24/7 Space News
TEXUS rockets propel scientific research with recent successful launches
illustration only
TEXUS rockets propel scientific research with recent successful launches
by Erica Marchand
Paris, France (SPX) Apr 01, 2024

On March 24, 2024, the Airbus-managed TEXUS 60 sounding rocket embarked on its mission from Esrange Space Center in Kiruna, Sweden, at precisely 10:45 CET. This launch successfully achieved an apogee of 251 kilometers, facilitating 362 seconds of invaluable microgravity conditions. Onboard were critical experiments from the German Aerospace Center (DLR), including Simona and GECO, in addition to a collaborative effort with the Japanese Space Agency (JAXA), dubbed Phoenix 2.

Within the brief window of microgravity, Simona undertook a pivotal study on the behavior of liquid alloys in the absence of gravity, aiming to refine materials used in automotive engine bearings. Concurrently, GECO explored calcium's role in plant life under microgravity conditions, a step forward in securing food sources for space habitation. Phoenix 2 delved into the dynamics of droplet combustion, a research area with implications for a wide array of propulsion and energy generation technologies.

The preceding TEXUS 59 mission, launched on February 15, also from Esrange, carried two experiments from the European Space Agency (ESA), Safari and T-REX, along with DLR's Topoflame. Safari's focus on crystal growth presents potential advancements in pharmaceuticals and agriculture, while T-REX's insights into immune cell behavior under microgravity could influence disease treatment and prevention. Topoflame explored fire safety in reduced gravity, critical for future astronautical missions.

Airbus's role extends beyond mere facilitation; as the prime contractor, it oversees the TEXUS program's entirety-from initial design and payload integration to data analysis and recovery. This comprehensive involvement ensures that experiments not only achieve their scientific objectives but also contribute to the program's legacy of innovation and discovery.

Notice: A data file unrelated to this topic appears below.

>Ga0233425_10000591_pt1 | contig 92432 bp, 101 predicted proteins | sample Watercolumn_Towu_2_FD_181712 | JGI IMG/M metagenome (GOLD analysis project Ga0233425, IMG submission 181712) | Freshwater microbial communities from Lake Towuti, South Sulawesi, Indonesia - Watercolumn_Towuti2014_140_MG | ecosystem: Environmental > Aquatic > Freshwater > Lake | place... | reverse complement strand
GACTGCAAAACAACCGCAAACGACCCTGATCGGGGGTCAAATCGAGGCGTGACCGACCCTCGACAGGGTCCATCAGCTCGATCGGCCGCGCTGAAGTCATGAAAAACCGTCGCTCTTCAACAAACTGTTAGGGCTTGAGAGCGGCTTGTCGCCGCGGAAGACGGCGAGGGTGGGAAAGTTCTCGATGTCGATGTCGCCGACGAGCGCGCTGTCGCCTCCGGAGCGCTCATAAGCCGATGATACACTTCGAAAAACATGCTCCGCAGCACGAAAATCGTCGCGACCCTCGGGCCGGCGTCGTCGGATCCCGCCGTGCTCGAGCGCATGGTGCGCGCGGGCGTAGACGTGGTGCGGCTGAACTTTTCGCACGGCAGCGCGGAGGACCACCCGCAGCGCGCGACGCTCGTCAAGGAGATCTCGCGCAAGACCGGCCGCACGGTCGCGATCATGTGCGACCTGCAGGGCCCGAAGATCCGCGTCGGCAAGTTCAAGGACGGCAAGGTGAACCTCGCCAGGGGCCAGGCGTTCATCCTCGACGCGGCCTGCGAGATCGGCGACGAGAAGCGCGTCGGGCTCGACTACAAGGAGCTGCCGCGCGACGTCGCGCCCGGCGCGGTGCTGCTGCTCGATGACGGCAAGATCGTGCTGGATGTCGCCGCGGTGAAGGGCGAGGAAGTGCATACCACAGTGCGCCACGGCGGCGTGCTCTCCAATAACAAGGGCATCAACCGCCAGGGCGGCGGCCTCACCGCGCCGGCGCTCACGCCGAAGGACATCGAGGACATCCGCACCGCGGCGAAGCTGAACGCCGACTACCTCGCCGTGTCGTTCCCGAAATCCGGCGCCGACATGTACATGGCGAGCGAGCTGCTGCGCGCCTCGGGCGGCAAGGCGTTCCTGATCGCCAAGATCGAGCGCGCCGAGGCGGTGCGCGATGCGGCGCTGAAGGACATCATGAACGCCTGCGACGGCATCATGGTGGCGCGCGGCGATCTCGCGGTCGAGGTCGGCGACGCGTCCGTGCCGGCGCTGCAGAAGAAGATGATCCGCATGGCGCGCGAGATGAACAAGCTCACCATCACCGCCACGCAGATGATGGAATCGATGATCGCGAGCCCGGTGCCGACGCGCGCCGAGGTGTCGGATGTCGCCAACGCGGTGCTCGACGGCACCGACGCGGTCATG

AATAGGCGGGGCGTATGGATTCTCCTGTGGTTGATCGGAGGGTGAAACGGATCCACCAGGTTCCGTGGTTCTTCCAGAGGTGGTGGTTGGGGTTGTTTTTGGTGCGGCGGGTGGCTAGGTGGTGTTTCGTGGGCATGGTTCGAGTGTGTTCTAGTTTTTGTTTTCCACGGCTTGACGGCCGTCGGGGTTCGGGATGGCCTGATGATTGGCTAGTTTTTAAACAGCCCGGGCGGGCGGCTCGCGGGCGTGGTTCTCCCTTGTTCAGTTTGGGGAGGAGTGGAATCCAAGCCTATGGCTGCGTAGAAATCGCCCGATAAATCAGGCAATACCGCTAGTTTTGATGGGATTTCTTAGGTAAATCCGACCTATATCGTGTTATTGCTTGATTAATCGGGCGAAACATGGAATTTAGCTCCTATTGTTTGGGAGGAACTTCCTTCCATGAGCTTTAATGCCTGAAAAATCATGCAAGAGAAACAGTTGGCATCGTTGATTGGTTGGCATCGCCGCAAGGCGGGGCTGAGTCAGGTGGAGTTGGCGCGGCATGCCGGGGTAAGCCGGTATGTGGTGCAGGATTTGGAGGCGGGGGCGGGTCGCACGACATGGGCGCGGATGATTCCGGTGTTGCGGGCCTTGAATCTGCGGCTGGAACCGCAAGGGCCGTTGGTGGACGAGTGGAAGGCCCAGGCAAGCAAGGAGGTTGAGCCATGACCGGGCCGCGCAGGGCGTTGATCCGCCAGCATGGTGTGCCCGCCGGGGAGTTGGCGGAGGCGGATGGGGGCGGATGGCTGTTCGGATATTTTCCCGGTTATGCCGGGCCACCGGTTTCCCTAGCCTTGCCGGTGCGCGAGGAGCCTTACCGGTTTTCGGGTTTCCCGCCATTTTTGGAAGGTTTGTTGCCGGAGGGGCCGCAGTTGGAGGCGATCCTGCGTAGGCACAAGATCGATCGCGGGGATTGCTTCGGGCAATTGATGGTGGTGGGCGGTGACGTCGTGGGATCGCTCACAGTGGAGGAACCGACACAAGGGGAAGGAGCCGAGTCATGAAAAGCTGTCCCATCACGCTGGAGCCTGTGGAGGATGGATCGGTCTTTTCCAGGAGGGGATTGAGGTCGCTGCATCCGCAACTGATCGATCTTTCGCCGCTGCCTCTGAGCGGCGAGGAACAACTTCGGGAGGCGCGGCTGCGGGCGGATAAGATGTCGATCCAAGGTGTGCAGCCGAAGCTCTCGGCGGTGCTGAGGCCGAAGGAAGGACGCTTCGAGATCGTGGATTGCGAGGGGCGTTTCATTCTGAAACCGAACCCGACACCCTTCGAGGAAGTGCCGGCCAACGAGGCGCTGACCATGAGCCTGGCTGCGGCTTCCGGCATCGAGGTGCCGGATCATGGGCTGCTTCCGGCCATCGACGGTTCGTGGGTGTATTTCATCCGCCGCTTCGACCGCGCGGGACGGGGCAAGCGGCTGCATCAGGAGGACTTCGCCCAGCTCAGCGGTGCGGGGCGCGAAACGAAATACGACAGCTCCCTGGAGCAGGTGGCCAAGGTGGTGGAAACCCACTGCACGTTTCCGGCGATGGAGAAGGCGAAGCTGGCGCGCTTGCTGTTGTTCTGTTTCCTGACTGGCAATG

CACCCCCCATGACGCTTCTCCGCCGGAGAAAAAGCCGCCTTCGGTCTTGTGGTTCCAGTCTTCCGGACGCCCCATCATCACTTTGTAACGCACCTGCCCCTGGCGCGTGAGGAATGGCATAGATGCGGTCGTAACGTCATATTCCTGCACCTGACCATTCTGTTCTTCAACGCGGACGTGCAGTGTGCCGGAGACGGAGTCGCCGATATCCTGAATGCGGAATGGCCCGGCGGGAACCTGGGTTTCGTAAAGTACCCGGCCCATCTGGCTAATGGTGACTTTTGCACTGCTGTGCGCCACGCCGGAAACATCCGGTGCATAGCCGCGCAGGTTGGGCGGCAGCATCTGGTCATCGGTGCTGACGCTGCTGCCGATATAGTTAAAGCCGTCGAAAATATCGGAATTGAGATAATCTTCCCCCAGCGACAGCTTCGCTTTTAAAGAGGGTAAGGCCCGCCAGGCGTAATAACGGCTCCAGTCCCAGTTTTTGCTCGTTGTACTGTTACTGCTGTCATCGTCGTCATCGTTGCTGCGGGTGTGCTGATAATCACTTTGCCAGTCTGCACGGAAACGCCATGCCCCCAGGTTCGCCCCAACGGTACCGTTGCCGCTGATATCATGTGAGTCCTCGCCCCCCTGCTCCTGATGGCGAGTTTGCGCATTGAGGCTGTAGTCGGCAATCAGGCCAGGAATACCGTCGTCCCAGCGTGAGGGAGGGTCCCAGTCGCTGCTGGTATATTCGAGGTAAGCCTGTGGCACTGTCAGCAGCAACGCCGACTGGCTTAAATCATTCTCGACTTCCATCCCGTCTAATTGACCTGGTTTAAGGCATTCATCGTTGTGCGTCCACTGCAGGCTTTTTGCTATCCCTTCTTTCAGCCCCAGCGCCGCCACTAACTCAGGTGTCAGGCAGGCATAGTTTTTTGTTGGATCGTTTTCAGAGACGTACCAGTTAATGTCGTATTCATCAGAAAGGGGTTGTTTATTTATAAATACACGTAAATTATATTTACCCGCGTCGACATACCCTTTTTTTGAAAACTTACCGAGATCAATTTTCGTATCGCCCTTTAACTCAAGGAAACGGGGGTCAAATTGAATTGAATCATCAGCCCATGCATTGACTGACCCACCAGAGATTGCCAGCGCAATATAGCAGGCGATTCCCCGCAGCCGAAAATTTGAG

The significance of the TEXUS program lies in its accessibility to the scientific community, offering a unique platform for conducting a variety of experiments under microgravity conditions. These missions provide essential data for future space exploration and offer insights with direct applications on Earth, in fields ranging from medicine to environmental science.

By operating at the intersection of science and technology, sounding rockets like TEXUS play a pivotal role in expanding our understanding of the universe. They enable rapid, cost-effective research that informs and enhances both terrestrial and extraterrestrial endeavors.

Related Links
Rocket Science News at Space-Travel.Com

Subscribe Free To Our Daily Newsletters

The following news reports may link to other Space Media Network websites.
Finishing touches for South Australia's first permanent spaceport ahead of Inaugural Launch
Sydney, Australia (SPX) Apr 01, 2024
New launch facilities at the Koonibba Test Range, South Australia's first permanent spaceport, are almost complete ahead of the impending inaugural launch. Located northwest of Ceduna, the range is a partnership between Southern Launch and the Koonibba Community Aboriginal Corporation. It is the largest commercial testing range in the Southern Hemisphere. Space Industries Minister Susan Close is today visiting the site ahead of the sub- orbital test launch of German manufacturer HyImpulse's ... read more

Artemis 3 to include Space Lab's LEAF Plant Science Experiment

Music of Space: An Ode to the Sonic Frontiers Beyond Earth